Schools in areas with a higher risk of youth violence should be given dedicated police officers, say MPs.
The Home Affairs Committee criticised the government’s current violence reduction strategy as “completely inadequate”. It called on the new prime minister, Boris Johnson, to take “personal responsibility” for tackling knife and gun crime among young people. But the Home Office said the MPs failed to fully recognise its action on crime.
In its report, the committee called for more investment into neighbourhood policing – including a commitment to get a dedicated police officer into “all schools in areas with an above-average risk of serious youth violence” by April 2020. It said by committing the money for the officers in the government’s autumn spending review, it would become part of a drive to “rebuild vital links” with the communities affected.
The report has been published as part of the committee’s inquiry into youth violence for which MPs have heard evidence from campaigners, victims’ families, doctors, senior police officers, children’s charities and criminologists.
The US federal government’s move to resume executions after a 16-year hiatus has drawn sharp criticism from rights groups and leading Democrats.
Several candidates for the Democratic presidential nomination called for the death penalty to be abolished.
On Thursday Attorney General William Barr said five inmates would be executed. They had been convicted of murders or rapes of children or the elderly, he said. The executions have been scheduled for December 2019 and January 2020.
“Under administrations of both parties, the Department of Justice has sought the death penalty against the worst criminals,” Mr Barr said in a statement. “The Justice Department upholds the rule of law – and we owe it to the victims and their families to carry forward the sentence imposed by our justice system.”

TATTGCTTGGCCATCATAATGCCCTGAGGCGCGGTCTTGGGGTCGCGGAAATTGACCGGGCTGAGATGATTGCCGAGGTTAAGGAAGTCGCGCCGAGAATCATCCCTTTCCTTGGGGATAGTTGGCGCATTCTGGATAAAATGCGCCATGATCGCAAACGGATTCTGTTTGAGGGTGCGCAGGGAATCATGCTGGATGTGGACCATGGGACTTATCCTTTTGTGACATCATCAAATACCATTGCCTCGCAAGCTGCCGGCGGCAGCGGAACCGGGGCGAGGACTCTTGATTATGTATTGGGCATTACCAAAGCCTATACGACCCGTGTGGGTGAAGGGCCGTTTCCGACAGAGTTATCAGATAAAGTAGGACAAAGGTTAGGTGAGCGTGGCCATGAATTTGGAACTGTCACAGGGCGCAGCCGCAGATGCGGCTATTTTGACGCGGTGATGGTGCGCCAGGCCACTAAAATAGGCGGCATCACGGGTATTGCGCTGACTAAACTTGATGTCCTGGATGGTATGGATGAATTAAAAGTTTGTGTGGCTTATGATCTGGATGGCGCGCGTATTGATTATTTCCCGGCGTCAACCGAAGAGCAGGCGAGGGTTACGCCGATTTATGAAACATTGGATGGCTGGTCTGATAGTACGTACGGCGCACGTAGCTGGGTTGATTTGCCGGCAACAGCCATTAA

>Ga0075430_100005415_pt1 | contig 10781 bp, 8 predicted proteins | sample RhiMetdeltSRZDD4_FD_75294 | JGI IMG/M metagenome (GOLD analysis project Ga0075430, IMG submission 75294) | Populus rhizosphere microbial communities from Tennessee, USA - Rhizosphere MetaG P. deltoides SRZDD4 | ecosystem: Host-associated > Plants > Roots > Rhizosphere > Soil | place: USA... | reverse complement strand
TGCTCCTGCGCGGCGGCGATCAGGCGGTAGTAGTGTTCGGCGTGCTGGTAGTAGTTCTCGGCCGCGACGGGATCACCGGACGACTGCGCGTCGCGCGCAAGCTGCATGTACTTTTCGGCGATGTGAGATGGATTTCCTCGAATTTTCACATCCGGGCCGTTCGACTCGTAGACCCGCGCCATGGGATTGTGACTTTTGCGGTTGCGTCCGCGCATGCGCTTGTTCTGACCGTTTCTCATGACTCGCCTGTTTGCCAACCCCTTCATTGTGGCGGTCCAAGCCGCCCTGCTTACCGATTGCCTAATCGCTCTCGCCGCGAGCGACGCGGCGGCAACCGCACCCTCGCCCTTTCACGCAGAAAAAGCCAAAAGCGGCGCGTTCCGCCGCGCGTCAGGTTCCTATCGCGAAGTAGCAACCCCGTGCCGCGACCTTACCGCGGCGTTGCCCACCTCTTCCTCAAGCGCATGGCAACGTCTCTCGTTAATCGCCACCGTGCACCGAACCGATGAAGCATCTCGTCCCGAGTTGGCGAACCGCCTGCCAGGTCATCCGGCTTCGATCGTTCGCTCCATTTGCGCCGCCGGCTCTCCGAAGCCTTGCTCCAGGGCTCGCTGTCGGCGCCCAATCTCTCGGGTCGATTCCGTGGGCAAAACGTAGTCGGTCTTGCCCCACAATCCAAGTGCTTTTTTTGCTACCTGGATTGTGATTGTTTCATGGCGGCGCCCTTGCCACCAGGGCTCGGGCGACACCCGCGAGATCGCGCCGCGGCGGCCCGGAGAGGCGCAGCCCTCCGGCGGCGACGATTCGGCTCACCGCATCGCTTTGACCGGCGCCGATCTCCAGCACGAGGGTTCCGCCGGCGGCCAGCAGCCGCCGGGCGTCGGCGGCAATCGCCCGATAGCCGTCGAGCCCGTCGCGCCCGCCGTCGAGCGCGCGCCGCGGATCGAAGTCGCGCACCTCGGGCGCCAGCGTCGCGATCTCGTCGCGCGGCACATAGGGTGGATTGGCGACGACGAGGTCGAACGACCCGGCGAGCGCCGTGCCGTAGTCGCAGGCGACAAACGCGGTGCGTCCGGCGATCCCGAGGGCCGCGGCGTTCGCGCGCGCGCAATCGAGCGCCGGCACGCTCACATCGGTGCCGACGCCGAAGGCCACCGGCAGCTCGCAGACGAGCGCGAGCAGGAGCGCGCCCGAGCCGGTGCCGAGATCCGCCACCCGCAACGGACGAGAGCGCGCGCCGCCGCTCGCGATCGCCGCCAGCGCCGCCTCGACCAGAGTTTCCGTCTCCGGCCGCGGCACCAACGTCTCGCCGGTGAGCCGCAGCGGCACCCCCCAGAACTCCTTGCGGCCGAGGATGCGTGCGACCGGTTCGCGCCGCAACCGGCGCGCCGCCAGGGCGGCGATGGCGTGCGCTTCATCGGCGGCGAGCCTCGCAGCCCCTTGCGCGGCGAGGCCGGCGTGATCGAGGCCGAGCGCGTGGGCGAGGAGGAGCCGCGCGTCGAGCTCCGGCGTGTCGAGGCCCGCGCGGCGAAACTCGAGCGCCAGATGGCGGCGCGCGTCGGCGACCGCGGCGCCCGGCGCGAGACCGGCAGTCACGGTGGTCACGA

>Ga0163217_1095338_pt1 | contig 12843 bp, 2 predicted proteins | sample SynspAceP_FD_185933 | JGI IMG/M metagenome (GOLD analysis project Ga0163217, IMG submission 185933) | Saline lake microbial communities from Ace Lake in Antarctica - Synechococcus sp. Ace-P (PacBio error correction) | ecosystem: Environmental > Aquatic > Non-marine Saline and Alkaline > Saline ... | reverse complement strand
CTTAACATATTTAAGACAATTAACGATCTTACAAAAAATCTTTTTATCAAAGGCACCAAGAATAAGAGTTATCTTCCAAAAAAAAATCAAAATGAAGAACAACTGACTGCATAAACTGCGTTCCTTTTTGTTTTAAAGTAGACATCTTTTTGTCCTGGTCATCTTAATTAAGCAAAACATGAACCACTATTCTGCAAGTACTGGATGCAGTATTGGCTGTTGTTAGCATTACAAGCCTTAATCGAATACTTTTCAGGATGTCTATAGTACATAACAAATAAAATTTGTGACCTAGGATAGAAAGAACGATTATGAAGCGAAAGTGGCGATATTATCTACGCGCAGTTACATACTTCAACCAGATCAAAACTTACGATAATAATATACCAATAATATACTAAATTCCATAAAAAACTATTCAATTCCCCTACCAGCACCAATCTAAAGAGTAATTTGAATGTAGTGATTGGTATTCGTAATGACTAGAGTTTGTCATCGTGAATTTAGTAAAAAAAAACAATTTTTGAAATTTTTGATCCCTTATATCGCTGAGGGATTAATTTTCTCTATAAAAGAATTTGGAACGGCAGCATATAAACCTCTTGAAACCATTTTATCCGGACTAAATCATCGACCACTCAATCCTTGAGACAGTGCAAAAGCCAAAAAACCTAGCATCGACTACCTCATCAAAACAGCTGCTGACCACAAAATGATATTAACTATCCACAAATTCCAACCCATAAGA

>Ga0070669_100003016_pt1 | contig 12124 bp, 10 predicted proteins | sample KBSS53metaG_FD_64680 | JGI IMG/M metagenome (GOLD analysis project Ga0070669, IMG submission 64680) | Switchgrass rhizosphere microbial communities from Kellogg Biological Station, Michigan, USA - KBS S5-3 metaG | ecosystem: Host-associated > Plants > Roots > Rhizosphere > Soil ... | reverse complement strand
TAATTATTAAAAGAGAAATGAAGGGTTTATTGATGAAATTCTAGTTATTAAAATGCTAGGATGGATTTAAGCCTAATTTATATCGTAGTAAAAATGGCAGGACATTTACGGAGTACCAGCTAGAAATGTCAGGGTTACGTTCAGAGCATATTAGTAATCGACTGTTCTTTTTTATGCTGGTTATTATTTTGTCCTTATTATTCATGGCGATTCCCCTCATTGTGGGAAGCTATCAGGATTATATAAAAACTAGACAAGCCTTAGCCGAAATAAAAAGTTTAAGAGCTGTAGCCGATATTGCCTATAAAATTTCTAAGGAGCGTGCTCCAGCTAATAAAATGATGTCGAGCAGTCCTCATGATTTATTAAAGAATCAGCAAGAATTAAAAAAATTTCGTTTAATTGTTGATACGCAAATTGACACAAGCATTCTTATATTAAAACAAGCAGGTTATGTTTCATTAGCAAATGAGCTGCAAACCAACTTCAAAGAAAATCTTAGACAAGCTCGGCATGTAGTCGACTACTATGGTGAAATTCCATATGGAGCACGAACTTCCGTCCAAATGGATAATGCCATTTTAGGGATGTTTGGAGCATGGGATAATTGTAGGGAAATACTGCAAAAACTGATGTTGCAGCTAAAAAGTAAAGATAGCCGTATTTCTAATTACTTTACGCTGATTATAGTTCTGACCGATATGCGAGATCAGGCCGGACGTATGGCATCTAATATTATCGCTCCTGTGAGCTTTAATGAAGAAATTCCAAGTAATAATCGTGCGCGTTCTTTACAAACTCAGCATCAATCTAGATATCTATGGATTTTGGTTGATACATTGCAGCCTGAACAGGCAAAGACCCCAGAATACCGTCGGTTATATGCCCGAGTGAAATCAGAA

Mr Barr’s announcement lifts what was an informal moratorium on the federal death penalty – as opposed to state-directed executions – since the 2003 execution of Louis Jones Jr, a 53-year-old a Gulf War veteran who murdered 19-year-old soldier Tracie Joy McBride.
North Korea has fired two short-range missiles into the sea, South Korea’s Joint Chiefs of Staff (JCS) said.
They were launched over the sea early on Thursday, from Wonsan on North Korea’s east coast.
A JCS official said at least one of the missiles travelled about 690km (428 miles) and appeared to be a new design. It marks the first time North Korea has fired any missiles since leader Kim Jong-un’s impromptu meeting with Donald Trump late last month. It also comes after anger from the North over planned military exercises between South Korea and the US, an annual event. The North warned they could affect the resumption of denuclearisation talks.
The first missile was launched at about 05:34 Thursday local time (20:34 GMT Wednesday) and the second at 05:57, said the JCS.
Iran says it has arrested 17 spies who it says were working for the CIA, and sentenced some of them to death.
The intelligence ministry said the suspects had been collecting information in the nuclear, military and other sectors.
US President Donald Trump has dismissed the Iranian allegations, saying they are “totally false”. Washington and Tehran are at loggerheads over Iran’s nuclear programme and tensions have grown.
Mr Trump last year abandoned the international nuclear deal with the Iranians, and the US has imposed sweeping economic sanctions on them. In recent weeks, the two countries came close to military conflict in the Gulf.
Speaking shortly after the Iranian announced on the arrests, Mr Trump said: “It’s getting harder for me to want to make a deal with Iran.”